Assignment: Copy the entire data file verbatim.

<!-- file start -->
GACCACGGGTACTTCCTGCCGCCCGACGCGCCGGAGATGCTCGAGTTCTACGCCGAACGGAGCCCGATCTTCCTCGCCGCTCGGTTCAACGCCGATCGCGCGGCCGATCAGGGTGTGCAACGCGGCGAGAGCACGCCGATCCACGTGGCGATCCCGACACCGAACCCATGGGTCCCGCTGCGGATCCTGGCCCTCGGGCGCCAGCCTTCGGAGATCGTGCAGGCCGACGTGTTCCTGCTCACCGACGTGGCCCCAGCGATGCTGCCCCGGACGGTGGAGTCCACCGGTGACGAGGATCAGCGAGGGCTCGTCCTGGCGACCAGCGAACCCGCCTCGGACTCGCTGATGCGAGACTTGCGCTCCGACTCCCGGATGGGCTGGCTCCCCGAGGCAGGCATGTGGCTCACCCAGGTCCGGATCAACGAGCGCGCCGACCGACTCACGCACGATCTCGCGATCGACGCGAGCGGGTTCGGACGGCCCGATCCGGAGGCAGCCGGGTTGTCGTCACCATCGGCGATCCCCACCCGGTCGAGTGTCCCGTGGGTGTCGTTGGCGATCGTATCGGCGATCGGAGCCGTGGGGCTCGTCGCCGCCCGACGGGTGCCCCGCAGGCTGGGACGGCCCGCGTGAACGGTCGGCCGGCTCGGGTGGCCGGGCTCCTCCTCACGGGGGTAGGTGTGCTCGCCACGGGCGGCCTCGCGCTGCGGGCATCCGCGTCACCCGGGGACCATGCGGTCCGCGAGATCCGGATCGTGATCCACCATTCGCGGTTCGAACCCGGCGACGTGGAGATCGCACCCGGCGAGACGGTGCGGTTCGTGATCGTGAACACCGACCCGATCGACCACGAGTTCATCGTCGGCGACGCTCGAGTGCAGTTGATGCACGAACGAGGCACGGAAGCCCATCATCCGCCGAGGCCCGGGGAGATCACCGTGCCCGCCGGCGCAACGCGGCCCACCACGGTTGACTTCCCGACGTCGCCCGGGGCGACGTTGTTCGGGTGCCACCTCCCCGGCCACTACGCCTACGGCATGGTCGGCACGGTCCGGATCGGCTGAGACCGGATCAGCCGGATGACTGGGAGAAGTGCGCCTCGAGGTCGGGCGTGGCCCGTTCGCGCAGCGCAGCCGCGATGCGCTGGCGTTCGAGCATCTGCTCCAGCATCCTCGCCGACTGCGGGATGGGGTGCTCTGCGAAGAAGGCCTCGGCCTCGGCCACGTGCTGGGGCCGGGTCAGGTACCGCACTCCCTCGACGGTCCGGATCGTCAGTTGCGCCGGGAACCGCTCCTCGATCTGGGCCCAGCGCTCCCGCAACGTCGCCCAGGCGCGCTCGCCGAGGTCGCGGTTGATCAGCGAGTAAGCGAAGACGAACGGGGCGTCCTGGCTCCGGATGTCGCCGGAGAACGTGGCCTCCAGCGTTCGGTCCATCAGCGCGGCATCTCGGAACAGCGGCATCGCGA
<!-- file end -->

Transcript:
GACCACGGGTACTTCCTGCCGCCCGACGCGCCGGAGATGCTCGAGTTCTACGCCGAACGGAGCCCGATCTTCCTCGCCGCTCGGTTCAACGCCGATCGCGCGGCCGATCAGGGTGTGCAACGCGGCGAGAGCACGCCGATCCACGTGGCGATCCCGACACCGAACCCATGGGTCCCGCTGCGGATCCTGGCCCTCGGGCGCCAGCCTTCGGAGATCGTGCAGGCCGACGTGTTCCTGCTCACCGACGTGGCCCCAGCGATGCTGCCCCGGACGGTGGAGTCCACCGGTGACGAGGATCAGCGAGGGCTCGTCCTGGCGACCAGCGAACCCGCCTCGGACTCGCTGATGCGAGACTTGCGCTCCGACTCCCGGATGGGCTGGCTCCCCGAGGCAGGCATGTGGCTCACCCAGGTCCGGATCAACGAGCGCGCCGACCGACTCACGCACGATCTCGCGATCGACGCGAGCGGGTTCGGACGGCCCGATCCGGAGGCAGCCGGGTTGTCGTCACCATCGGCGATCCCCACCCGGTCGAGTGTCCCGTGGGTGTCGTTGGCGATCGTATCGGCGATCGGAGCCGTGGGGCTCGTCGCCGCCCGACGGGTGCCCCGCAGGCTGGGACGGCCCGCGTGAACGGTCGGCCGGCTCGGGTGGCCGGGCTCCTCCTCACGGGGGTAGGTGTGCTCGCCACGGGCGGCCTCGCGCTGCGGGCATCCGCGTCACCCGGGGACCATGCGGTCCGCGAGATCCGGATCGTGATCCACCATTCGCGGTTCGAACCCGGCGACGTGGAGATCGCACCCGGCGAGACGGTGCGGTTCGTGATCGTGAACACCGACCCGATCGACCACGAGTTCATCGTCGGCGACGCTCGAGTGCAGTTGATGCACGAACGAGGCACGGAAGCCCATCATCCGCCGAGGCCCGGGGAGATCACCGTGCCCGCCGGCGCAACGCGGCCCACCACGGTTGACTTCCCGACGTCGCCCGGGGCGACGTTGTTCGGGTGCCACCTCCCCGGCCACTACGCCTACGGCATGGTCGGCACGGTCCGGATCGGCTGAGACCGGATCAGCCGGATGACTGGGAGAAGTGCGCCTCGAGGTCGGGCGTGGCCCGTTCGCGCAGCGCAGCCGCGATGCGCTGGCGTTCGAGCATCTGCTCCAGCATCCTCGCCGACTGCGGGATGGGGTGCTCTGCGAAGAAGGCCTCGGCCTCGGCCACGTGCTGGGGCCGGGTCAGGTACCGCACTCCCTCGACGGTCCGGATCGTCAGTTGCGCCGGGAACCGCTCCTCGATCTGGGCCCAGCGCTCCCGCAACGTCGCCCAGGCGCGCTCGCCGAGGTCGCGGTTGATCAGCGAGTAAGCGAAGACGAACGGGGCGTCCTGGCTCCGGATGTCGCCGGAGAACGTGGCCTCCAGCGTTCGGTCCATCAGCGCGGCATCTCGGAACAGCGGCATCGCGA